ELLERBY, LISA M
BUCK INSTITUTE FOR RESEARCH ON AGING
Genetic Correction of Mutant Huntingtin in Vivo
The proposed research is intended to determine if a monogenetic disease such as Huntington’s disease (HD) can be treated by using homologous recombination (HR) to genetically correct the disease containing allele in vivo. The approach will utilize a genome engineering system, CRISPR (Clustered Regulatory Interspaced Short Palindromic Repeats) delivered in vivo. In recent work in HD-iPSCs (induced pluripotent stem cells), we utilized homologous recombination to genetically correct the disease containing cells and found this completely reverses HD disease phenotypes. We have adapted the CRISPR technology to carry out genetic correction/expansion and have found very high levels of homologous recombination in human cells (Preliminary Results). The overall goal is to use this technology in vivo and carry out genetic correction of disease-containing mutations such as the CAG expansion in huntingtin (HTT). This work will serve as a proof of concept to demonstrate utility not only for monogenic neurodegenerative diseases but also for other types of genetic diseases. To achieve our goals we will carry out the following aims: Specific Aim 1. To demonstrate robust CRISPR-mediated recombination of the mutant HTT in human HD patient-derived neural cells using lentivirus; Specific Aim 2. To demonstrate robust CRISPR-mediated recombination in mouse models of HD expressing the human HTT protein using viral delivery; Specific Aim 3. To develop a protein-mediated delivery system using the nickase Cas9 D10A protein, gRNA and DNA to mediate homologous recombination in human-patient HD neural stem cells and HD mouse models. These studies will advance our understanding of how to perform genetic correction in cells derived from the brain. The successful demonstration of in vivo genetic correction of the disease allele in the brain would be a major leap forward in neuroscience.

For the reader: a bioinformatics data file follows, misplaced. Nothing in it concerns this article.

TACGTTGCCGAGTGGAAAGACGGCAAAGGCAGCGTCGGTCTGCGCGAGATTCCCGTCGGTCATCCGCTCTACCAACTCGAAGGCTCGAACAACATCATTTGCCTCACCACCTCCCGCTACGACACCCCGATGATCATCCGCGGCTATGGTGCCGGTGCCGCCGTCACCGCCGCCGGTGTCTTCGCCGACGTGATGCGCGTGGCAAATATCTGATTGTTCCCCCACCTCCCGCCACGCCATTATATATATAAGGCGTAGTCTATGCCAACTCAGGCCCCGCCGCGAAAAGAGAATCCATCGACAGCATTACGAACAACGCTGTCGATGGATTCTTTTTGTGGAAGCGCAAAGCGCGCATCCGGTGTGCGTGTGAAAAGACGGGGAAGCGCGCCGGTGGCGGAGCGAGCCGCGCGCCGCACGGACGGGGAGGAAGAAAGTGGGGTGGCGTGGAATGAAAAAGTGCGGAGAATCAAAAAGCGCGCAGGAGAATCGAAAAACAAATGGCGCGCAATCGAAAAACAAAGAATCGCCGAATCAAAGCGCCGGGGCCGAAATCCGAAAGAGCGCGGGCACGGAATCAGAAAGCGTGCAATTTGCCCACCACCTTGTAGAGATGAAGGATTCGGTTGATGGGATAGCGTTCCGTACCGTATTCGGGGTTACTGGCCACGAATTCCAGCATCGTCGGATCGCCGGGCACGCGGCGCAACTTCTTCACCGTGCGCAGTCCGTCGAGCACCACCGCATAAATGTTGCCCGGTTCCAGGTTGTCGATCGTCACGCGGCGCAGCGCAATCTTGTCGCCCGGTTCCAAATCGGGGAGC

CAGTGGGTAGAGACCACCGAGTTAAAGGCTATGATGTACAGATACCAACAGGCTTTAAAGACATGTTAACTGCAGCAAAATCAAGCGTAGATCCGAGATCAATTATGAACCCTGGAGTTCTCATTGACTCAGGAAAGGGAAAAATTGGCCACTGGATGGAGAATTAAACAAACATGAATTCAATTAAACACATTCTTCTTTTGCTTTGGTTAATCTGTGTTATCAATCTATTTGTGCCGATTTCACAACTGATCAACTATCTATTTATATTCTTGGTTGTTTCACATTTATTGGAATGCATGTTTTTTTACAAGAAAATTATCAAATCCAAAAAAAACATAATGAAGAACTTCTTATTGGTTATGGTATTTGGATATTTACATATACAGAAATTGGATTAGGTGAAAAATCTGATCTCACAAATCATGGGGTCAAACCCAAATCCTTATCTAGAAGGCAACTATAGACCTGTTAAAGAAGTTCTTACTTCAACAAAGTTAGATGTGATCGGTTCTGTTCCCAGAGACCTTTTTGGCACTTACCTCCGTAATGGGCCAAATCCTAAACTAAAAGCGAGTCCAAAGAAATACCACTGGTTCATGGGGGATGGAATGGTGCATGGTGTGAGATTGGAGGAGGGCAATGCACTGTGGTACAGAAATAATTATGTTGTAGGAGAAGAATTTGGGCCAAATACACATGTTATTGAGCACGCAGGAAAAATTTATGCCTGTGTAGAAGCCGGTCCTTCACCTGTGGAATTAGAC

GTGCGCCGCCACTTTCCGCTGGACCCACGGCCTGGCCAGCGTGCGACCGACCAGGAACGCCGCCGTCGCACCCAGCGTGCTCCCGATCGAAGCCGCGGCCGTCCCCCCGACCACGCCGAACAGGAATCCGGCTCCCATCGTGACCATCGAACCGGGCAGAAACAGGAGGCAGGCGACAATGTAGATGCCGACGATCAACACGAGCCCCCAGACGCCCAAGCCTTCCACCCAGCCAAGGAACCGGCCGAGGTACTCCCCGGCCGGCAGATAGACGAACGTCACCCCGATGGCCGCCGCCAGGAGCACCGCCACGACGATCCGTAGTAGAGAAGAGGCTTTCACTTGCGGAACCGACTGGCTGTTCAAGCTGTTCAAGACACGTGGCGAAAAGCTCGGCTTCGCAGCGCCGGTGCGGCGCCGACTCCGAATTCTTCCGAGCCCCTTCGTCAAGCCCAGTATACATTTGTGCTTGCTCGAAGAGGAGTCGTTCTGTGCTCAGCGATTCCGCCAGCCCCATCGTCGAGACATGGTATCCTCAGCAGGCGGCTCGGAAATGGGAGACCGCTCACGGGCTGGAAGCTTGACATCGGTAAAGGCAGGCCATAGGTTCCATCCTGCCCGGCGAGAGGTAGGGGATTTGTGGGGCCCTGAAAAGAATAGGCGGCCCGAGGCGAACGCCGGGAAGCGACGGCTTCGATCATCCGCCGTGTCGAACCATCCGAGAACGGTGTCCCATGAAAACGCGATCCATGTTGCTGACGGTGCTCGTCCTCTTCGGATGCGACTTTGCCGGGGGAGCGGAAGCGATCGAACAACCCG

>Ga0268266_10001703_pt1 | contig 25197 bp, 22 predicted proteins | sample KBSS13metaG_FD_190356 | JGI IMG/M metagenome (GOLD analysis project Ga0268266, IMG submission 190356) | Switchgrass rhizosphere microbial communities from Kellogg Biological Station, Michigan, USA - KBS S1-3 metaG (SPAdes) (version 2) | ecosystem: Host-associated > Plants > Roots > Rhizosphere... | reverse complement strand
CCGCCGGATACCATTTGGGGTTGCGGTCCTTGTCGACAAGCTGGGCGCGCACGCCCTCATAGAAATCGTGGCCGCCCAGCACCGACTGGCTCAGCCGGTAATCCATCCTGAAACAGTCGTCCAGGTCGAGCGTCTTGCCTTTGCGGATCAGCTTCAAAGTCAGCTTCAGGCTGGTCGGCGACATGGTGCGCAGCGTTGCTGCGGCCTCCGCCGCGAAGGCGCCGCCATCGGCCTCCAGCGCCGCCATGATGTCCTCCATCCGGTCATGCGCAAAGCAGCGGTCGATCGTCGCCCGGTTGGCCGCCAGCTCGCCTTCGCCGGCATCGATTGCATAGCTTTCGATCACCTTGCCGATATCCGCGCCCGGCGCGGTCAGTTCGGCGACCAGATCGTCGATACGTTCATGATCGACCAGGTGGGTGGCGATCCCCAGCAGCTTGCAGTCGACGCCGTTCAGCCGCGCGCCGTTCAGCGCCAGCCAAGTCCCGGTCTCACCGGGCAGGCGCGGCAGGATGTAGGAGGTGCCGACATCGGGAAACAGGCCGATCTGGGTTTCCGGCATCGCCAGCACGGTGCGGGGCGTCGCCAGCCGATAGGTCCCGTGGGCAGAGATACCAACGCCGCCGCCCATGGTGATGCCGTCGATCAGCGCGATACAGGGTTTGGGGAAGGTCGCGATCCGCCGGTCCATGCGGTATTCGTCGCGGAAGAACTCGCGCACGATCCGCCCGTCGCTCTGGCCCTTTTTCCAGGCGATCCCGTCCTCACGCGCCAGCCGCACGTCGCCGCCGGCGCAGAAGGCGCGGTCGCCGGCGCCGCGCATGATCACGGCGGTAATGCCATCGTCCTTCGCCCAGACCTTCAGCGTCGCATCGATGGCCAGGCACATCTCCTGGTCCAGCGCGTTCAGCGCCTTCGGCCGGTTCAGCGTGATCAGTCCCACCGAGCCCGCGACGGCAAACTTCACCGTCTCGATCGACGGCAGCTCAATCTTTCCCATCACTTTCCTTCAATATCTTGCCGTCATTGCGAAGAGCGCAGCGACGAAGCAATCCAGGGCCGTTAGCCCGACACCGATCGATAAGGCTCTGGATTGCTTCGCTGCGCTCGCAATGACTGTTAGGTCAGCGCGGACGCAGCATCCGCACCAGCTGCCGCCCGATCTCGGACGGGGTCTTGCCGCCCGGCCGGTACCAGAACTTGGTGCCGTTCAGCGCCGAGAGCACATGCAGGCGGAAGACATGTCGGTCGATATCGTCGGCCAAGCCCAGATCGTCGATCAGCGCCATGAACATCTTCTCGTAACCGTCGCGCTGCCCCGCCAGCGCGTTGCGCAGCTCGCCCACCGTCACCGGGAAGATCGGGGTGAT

The proposed research is intended to determine if monogenetic disease such as Huntington’s disease can be treated repairing the disease causing mutation using a novel enzyme system-CRISPR/Cas9. This could represent a new treatment for the disease.